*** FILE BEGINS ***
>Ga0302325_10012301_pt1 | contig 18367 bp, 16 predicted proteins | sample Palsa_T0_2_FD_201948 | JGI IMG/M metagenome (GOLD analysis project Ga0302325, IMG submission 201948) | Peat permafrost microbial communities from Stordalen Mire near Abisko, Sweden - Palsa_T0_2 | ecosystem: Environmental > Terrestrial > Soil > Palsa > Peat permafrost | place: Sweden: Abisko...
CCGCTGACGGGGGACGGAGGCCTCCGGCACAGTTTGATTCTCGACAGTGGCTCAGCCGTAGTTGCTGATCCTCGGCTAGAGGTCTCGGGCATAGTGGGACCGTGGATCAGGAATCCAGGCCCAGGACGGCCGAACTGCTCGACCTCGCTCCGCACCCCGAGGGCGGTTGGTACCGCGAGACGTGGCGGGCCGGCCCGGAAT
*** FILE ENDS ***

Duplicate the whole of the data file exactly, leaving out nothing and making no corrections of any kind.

>Ga0302325_10012301_pt1 | contig 18367 bp, 16 predicted proteins | sample Palsa_T0_2_FD_201948 | JGI IMG/M metagenome (GOLD analysis project Ga0302325, IMG submission 201948) | Peat permafrost microbial communities from Stordalen Mire near Abisko, Sweden - Palsa_T0_2 | ecosystem: Environmental > Terrestrial > Soil > Palsa > Peat permafrost | place: Sweden: Abisko...
CCGCTGACGGGGGACGGAGGCCTCCGGCACAGTTTGATTCTCGACAGTGGCTCAGCCGTAGTTGCTGATCCTCGGCTAGAGGTCTCGGGCATAGTGGGACCGTGGATCAGGAATCCAGGCCCAGGACGGCCGAACTGCTCGACCTCGCTCCGCACCCCGAGGGCGGTTGGTACCGCGAGACGTGGCGGGCCGGCCCGGAAT